The Other McCain

"One should either write ruthlessly what one believes to be the truth, or else shut up." — Arthur Koestler

‘There Is No Spoon’: Radical Feminism and the Paranoid Matrix of Patriarchy

Posted on | March 6, 2015 | 78 Comments

“Given that woman cannot ‘fit’ into the cartography of male thought, she cannot be expected to communicate in ways that are understandable to those caught within a patriarchal mindset. Thus the typically male disparagement of women’s thinking as confused, irrational or superstitious is simply a lack of imagination: women’s thinking is only irrational if understood within a rigid paradigm of linear (phallocentric) thought.”
Jennifer Rich, Modern Feminist Theory (2014)

“While feminists believe that the patriarchy makes women crazy, the rest of us suspect that crazy women made the patriarchy — inventing this imaginary conspiracy of ‘male supremacy’ as the phantom menace of their paranoid minds, a fantasy bogeyman, a rationalization of their own unhappiness and misfortunes.”
Robert Stacy McCain, Sex Trouble: Essays on Radical Feminism and the War on Human Nature

My friends Nice Deb and the Lonely Conservative express amazement at my ability to maintain sanity after spending so many months wading deep into the feminist madness. Really, it’s a miracle, and your continued prayers are most earnestly requested as I continue this research. As I remark in the book, you can’t understand feminism without studying abnormal psychology, especially the etiology of paranoia.

Paranoia and narcissism are related phenomena, because the paranoid person’s delusions of persecution require him to believe that he is so important that powerful people and institutions are conspiring against him. Unable to cope with his own inadequacy, overwhelmed by feelings of shame about his failures, the narcissist’s psychological defense mechanisms inflate his damaged ego to grandiose proportions.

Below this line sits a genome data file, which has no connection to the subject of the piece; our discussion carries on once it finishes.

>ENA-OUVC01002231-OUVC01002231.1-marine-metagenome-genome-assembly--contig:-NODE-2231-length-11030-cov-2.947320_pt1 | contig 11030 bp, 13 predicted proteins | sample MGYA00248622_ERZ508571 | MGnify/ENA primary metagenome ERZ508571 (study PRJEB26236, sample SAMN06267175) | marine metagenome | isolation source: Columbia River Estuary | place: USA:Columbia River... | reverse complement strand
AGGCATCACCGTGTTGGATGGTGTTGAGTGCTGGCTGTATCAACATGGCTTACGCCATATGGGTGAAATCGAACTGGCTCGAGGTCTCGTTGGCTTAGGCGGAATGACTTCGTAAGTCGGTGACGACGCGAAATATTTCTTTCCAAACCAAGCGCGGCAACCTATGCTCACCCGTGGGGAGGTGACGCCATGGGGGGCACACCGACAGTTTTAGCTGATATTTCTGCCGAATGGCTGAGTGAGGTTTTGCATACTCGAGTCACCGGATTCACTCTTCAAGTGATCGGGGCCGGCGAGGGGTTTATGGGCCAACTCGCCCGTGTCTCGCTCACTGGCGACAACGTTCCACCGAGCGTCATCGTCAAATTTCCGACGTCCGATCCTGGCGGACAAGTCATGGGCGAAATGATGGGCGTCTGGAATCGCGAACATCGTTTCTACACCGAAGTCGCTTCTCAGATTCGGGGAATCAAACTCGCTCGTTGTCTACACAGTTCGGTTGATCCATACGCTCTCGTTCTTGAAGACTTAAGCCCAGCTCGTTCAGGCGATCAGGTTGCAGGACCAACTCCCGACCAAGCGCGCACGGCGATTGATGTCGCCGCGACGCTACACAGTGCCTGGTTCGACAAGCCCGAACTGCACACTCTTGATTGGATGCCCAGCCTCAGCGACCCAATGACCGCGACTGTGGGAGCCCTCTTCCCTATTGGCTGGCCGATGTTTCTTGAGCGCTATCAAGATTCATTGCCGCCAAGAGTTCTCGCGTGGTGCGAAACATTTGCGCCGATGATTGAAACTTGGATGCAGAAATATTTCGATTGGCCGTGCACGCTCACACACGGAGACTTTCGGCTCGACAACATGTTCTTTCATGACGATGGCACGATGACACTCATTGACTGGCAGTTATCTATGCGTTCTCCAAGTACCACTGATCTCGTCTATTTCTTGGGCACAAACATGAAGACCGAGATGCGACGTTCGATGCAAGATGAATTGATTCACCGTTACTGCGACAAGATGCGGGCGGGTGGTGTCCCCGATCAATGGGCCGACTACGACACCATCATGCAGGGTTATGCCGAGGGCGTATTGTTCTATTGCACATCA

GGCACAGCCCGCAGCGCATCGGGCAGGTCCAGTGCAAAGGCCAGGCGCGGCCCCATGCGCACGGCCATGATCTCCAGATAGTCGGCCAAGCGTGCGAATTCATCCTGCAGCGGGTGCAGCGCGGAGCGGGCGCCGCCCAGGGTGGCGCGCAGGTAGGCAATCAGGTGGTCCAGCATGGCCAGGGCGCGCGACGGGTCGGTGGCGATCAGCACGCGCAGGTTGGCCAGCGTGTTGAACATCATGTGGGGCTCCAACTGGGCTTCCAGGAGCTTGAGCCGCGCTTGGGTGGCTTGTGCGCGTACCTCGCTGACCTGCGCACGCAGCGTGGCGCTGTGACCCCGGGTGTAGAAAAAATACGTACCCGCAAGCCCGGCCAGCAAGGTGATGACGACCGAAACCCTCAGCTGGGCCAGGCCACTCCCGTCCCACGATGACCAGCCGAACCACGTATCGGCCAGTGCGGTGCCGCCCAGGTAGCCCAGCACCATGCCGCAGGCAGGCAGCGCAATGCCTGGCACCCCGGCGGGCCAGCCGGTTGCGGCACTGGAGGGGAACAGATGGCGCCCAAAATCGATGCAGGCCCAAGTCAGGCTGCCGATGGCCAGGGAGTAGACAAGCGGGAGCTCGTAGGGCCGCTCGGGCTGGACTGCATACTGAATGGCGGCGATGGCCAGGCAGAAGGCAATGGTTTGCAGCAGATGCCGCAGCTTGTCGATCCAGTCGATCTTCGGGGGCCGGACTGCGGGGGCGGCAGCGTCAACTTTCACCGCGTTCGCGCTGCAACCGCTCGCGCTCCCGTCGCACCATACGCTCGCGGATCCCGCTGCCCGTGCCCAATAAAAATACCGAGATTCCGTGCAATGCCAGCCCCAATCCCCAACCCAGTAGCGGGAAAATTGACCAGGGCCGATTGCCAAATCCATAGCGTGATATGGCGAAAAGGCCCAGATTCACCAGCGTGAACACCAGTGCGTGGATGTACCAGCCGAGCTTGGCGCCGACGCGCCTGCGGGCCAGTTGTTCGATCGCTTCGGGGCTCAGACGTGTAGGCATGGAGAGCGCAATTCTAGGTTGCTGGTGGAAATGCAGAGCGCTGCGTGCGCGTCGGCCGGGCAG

He did not fail; they conspired to thwart him. Stipulate that, in reality, people often do suffer unjustly through no fault of their own. Stipulate also that sane people actually do have enemies. The narcissist, however, is unable to accept his misfortunes as simple bad luck. Confronted by failure, the narcissist can’t say, “Well, that’s just the way life is,” and move on to seek success elsewhere. Instead, he becomes obsessed with the idea that he is a victim of injustice, and rationalizes his suffering by attributing malign motives to scapegoated enemies. This characteristic trait of externalizing blame is necessary to protect the damaged ego of the narcissist and, however much damage he inflicts by lashing out at scapegoats, the narcissist may still be able to maintain a neurotic semblance of normality. The descent into madness begins when his failures multiply beyond his ability to rationalize them, so that his enemies — “they” who conspire against him — become fantastic in size and power. He imagines himself pursued and persecuted by demons and monsters, by Jews or Freemasons, by the CIA or by aliens from Mars.

All of this madness begins, you see, with an inability to accept responsibility for one’s own failures and shortcomings. Strong, healthy minds can withstand not only the routine annoyances of daily life, but can even overcome extraordinary hardship without resorting to the kind of scapegoating attitude that characterizes the narcissistic personality. Because we are living in what Christopher Lasch famously called The Culture of Narcissism, however, we have seen a proliferation of movements that offer ready-made theories of victimhood that enable personal irresponsibility, rationalizing the fears of unhealthy minds.